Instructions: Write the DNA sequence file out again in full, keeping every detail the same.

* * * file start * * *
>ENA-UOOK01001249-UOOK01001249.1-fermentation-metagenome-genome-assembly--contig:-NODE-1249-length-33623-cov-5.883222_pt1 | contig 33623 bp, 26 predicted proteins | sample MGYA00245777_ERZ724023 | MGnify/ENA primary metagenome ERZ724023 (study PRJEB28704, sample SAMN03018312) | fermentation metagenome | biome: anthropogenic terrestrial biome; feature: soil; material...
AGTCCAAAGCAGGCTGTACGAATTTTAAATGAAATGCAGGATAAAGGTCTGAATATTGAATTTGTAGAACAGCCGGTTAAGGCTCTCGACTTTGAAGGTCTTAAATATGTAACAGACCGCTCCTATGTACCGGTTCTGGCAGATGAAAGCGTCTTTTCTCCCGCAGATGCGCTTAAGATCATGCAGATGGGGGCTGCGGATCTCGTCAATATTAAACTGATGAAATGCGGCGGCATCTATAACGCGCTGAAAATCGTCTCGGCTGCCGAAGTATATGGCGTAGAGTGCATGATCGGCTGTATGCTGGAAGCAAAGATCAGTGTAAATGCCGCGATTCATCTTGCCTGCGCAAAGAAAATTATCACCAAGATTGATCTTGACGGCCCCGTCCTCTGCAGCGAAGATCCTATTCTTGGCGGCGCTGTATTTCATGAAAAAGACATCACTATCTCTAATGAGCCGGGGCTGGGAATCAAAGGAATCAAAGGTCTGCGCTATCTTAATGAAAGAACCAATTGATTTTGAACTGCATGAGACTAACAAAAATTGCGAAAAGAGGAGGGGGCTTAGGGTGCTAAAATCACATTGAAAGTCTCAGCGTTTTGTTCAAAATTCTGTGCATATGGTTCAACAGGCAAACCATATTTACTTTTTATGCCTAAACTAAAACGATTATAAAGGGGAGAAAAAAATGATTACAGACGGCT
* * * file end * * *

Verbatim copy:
>ENA-UOOK01001249-UOOK01001249.1-fermentation-metagenome-genome-assembly--contig:-NODE-1249-length-33623-cov-5.883222_pt1 | contig 33623 bp, 26 predicted proteins | sample MGYA00245777_ERZ724023 | MGnify/ENA primary metagenome ERZ724023 (study PRJEB28704, sample SAMN03018312) | fermentation metagenome | biome: anthropogenic terrestrial biome; feature: soil; material...
AGTCCAAAGCAGGCTGTACGAATTTTAAATGAAATGCAGGATAAAGGTCTGAATATTGAATTTGTAGAACAGCCGGTTAAGGCTCTCGACTTTGAAGGTCTTAAATATGTAACAGACCGCTCCTATGTACCGGTTCTGGCAGATGAAAGCGTCTTTTCTCCCGCAGATGCGCTTAAGATCATGCAGATGGGGGCTGCGGATCTCGTCAATATTAAACTGATGAAATGCGGCGGCATCTATAACGCGCTGAAAATCGTCTCGGCTGCCGAAGTATATGGCGTAGAGTGCATGATCGGCTGTATGCTGGAAGCAAAGATCAGTGTAAATGCCGCGATTCATCTTGCCTGCGCAAAGAAAATTATCACCAAGATTGATCTTGACGGCCCCGTCCTCTGCAGCGAAGATCCTATTCTTGGCGGCGCTGTATTTCATGAAAAAGACATCACTATCTCTAATGAGCCGGGGCTGGGAATCAAAGGAATCAAAGGTCTGCGCTATCTTAATGAAAGAACCAATTGATTTTGAACTGCATGAGACTAACAAAAATTGCGAAAAGAGGAGGGGGCTTAGGGTGCTAAAATCACATTGAAAGTCTCAGCGTTTTGTTCAAAATTCTGTGCATATGGTTCAACAGGCAAACCATATTTACTTTTTATGCCTAAACTAAAACGATTATAAAGGGGAGAAAAAAATGATTACAGACGGCT